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LETTER | DBP - be more sensitive towards feelings of Indian communities

Chong Wu Ling

Published

LETTER | It is regrettable that Dewan Bahasa dan Pustaka (DBP) still includes the word Keling in referring to a person of South Indian origin on its website without specifying that the word is generally deemed derogatory by Indian communities nowadays. 

The refusal of DBP's director-general Abang Sallehuddin Abg Shokeran to apologise over the use of the word also clearly shows the organisation’s lack of sensitivity towards the feelings and sentiments of Indian communities.

Although the word Keling originated from Kalinga, an ancient Indian kingdom, and had no derogatory slur, it was later used by certain people to insult the Indians. In other words, it had become a racial slur towards Indian communities.

If Indian communities generally perceived the word derogatory and racist, DBP should accept it and specify in its website and dictionaries that it is considered a derogatory word by Indian communities nowadays.

DBP should learn from Indonesia’s former president Susilo Bambang Yudhoyono who issued a presidential decree in 2014 that officially replaced the term Cina with the much more acceptable term Tionghoa in the use of public discourse. 

Similar to Keling, the word Cina originates from the Sanskrit word Cina, which means China. It was later used to describe a person of Chinese origin. Nevertheless, the word was later used as a pejorative term when referring to Chinese Indonesians during Dutch colonial rule and Suharto’s presidency (1966-1998).

During Dutch colonial rule, many non-Chinese in Indonesia used the word Cina as a derogatory term when referring to the Chinese, thanks to the deteriorating relations between the Chinese and non-Chinese due to the rigid divide-and-rule policy enforced by the Dutch. 

Hence, in the early 20th century, a group of Chinese community elites decided to replace Cina with Tionghoa as a term to address the Chinese. The term Tionghoa is derived from the Hokkian dialect, the mother tongue of most Chinese who migrated to Indonesia.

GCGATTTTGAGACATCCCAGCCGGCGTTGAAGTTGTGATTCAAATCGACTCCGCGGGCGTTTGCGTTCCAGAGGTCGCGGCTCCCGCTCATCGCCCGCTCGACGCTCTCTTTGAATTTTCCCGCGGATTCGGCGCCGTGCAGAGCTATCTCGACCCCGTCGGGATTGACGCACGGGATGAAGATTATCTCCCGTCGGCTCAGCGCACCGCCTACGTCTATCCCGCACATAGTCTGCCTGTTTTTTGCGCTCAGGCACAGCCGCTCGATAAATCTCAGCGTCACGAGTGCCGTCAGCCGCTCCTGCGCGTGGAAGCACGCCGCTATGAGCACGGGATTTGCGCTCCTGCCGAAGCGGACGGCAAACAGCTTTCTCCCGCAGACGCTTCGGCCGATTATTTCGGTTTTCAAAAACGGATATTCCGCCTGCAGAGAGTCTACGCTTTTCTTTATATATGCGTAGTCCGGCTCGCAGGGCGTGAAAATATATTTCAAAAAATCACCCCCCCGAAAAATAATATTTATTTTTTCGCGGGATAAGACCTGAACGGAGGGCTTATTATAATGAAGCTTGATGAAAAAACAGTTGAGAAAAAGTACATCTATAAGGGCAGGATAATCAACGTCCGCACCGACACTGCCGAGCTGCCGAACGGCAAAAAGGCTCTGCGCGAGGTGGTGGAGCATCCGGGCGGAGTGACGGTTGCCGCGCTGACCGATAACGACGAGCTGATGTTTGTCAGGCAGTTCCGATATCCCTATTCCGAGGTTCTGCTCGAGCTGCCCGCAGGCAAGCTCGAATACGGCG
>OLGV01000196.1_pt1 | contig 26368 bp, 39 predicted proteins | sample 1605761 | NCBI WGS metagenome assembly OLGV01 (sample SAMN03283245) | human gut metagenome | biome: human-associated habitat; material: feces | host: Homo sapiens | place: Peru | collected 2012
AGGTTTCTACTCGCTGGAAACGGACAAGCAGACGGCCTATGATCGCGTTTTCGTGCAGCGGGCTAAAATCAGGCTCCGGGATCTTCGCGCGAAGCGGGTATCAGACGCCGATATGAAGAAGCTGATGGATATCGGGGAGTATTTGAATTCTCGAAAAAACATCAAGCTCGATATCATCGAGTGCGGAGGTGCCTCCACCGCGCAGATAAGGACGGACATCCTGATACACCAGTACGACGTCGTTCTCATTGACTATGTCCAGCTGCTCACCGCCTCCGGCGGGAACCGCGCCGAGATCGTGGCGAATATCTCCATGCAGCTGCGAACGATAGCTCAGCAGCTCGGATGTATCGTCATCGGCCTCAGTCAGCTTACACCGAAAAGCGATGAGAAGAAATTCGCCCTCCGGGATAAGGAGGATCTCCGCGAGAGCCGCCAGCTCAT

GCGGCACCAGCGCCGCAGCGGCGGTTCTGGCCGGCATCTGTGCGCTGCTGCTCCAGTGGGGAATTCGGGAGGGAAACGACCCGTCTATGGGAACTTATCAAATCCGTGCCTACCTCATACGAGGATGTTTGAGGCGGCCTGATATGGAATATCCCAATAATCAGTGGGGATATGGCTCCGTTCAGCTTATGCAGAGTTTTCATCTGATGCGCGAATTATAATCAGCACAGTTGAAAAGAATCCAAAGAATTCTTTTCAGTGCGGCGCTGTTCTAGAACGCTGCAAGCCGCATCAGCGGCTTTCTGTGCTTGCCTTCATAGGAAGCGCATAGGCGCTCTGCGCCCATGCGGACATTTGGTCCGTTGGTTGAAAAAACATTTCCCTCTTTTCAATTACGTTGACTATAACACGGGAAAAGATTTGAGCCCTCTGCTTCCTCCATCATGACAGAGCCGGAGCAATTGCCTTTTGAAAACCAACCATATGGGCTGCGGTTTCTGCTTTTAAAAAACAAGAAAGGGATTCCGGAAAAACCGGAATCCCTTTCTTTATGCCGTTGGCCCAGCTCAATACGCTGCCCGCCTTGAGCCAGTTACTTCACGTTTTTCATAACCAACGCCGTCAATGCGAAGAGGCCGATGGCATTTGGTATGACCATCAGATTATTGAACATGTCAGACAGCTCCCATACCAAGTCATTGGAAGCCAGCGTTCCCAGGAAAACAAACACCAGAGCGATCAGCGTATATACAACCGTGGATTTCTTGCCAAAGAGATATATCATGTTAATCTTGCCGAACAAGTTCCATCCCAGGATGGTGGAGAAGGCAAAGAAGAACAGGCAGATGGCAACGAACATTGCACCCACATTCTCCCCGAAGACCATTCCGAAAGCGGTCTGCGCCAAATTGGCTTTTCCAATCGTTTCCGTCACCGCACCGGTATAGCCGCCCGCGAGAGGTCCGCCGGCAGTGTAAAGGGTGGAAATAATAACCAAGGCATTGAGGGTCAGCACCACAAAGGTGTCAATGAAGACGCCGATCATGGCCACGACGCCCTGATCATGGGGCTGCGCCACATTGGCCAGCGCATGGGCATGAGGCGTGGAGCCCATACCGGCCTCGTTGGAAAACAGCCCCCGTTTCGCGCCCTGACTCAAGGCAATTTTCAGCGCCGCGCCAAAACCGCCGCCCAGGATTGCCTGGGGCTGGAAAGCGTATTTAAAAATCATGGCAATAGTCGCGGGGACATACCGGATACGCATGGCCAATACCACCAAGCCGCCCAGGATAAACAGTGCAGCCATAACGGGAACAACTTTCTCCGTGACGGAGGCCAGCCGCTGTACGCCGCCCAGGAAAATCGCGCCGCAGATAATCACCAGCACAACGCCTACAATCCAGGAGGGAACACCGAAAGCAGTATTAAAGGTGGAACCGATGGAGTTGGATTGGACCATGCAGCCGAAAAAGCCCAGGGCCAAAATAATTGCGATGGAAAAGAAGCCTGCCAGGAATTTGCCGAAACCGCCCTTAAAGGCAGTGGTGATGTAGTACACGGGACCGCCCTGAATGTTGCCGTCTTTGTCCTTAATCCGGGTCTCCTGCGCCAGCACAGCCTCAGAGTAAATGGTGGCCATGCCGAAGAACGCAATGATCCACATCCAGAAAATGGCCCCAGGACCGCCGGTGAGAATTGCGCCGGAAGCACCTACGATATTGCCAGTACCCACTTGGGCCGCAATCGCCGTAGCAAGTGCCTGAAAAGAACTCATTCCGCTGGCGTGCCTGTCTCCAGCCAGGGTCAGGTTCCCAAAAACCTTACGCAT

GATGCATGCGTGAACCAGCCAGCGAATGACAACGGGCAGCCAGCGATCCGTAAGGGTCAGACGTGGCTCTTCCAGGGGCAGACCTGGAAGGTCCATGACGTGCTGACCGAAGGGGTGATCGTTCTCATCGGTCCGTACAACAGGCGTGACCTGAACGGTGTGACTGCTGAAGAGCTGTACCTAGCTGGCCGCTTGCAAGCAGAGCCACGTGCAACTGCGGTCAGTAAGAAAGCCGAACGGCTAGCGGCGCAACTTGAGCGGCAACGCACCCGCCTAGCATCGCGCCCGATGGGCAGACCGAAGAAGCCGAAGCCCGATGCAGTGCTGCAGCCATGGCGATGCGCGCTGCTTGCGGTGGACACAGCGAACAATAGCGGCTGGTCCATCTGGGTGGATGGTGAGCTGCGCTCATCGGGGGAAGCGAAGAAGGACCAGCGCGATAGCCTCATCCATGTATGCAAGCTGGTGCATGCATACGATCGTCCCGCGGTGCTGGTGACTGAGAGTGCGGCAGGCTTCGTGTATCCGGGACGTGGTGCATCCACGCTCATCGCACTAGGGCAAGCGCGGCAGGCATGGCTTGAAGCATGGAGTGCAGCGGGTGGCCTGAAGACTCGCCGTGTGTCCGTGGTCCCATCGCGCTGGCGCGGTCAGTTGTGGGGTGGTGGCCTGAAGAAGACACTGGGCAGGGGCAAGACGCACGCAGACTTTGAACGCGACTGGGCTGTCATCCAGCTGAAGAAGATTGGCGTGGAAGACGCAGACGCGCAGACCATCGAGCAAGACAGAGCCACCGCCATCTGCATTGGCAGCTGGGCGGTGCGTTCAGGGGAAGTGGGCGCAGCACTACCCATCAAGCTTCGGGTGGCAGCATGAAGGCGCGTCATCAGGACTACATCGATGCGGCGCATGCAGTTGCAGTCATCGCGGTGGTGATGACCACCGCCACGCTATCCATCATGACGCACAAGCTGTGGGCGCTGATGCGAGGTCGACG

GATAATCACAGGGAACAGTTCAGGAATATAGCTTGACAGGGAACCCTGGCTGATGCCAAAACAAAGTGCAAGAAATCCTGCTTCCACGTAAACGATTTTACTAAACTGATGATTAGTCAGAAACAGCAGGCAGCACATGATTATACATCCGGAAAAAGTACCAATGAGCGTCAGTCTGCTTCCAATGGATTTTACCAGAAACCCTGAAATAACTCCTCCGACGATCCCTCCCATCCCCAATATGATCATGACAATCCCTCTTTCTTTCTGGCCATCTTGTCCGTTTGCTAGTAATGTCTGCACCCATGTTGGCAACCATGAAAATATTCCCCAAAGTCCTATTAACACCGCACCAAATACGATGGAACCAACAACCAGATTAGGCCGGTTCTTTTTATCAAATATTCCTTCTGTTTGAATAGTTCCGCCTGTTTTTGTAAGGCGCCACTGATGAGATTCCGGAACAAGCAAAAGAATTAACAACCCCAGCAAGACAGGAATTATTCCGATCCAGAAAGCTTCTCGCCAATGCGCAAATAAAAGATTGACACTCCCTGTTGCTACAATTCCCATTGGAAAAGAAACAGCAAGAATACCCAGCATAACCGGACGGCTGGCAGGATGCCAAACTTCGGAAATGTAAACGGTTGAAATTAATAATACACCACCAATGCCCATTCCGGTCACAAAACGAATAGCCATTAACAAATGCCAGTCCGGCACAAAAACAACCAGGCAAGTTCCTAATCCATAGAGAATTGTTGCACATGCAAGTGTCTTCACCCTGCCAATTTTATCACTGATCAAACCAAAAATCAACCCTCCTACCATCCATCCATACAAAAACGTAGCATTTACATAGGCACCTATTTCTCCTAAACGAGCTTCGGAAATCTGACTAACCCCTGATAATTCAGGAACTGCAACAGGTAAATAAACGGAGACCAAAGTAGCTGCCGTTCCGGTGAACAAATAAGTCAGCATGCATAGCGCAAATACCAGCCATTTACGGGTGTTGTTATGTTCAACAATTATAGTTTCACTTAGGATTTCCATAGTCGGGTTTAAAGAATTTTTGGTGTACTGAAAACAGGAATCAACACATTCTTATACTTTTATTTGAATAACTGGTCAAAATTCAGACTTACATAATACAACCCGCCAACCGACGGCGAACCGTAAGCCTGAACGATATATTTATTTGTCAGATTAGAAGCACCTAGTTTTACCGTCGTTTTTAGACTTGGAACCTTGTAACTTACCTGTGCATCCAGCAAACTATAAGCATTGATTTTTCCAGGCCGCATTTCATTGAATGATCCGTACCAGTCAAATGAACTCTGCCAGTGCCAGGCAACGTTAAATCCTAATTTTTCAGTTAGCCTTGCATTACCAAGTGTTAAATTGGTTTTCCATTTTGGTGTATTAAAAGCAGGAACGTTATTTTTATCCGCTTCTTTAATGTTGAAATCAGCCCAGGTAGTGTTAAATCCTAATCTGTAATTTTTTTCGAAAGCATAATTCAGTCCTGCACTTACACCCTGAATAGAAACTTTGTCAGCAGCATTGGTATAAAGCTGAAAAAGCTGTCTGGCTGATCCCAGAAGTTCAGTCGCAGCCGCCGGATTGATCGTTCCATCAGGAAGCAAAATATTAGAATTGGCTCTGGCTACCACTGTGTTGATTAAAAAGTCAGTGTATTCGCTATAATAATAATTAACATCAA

After independence, during Sukarno's presidency (1950-1965), the term Tionghoa was officially used to address Chinese Indonesians. But after Suharto came to power, the government imposed its forced assimilation policy on Chinese Indonesians and prohibited them from openly expressing their ethnic and cultural identity. 

They were also urged to use Indonesian-sounding names. But at the same time, the government also introduced regulations that marginalised and stigmatised the Chinese. 

For instance, a special code was attached to the national identity cards and passports of Chinese Indonesians. Moreover, the government also enforced the use of the term Cina over Tionghoa.

But later, former president Susilo Bambang Yudhoyono decided to revoke the use of the term Cina because he understood that many Chinese Indonesians considered it a racial slur.

Living in a multiethnic society in this globalisation era, we need to be more sensitive towards the feelings and sentiments of other communities. Only then we can prevent or minimise unnecessary misunderstanding.


CHONG WU LING is a senior lecturer at the University of Malaya.

The views expressed here are those of the author/contributor and do not necessarily represent the views of Malaysiakini.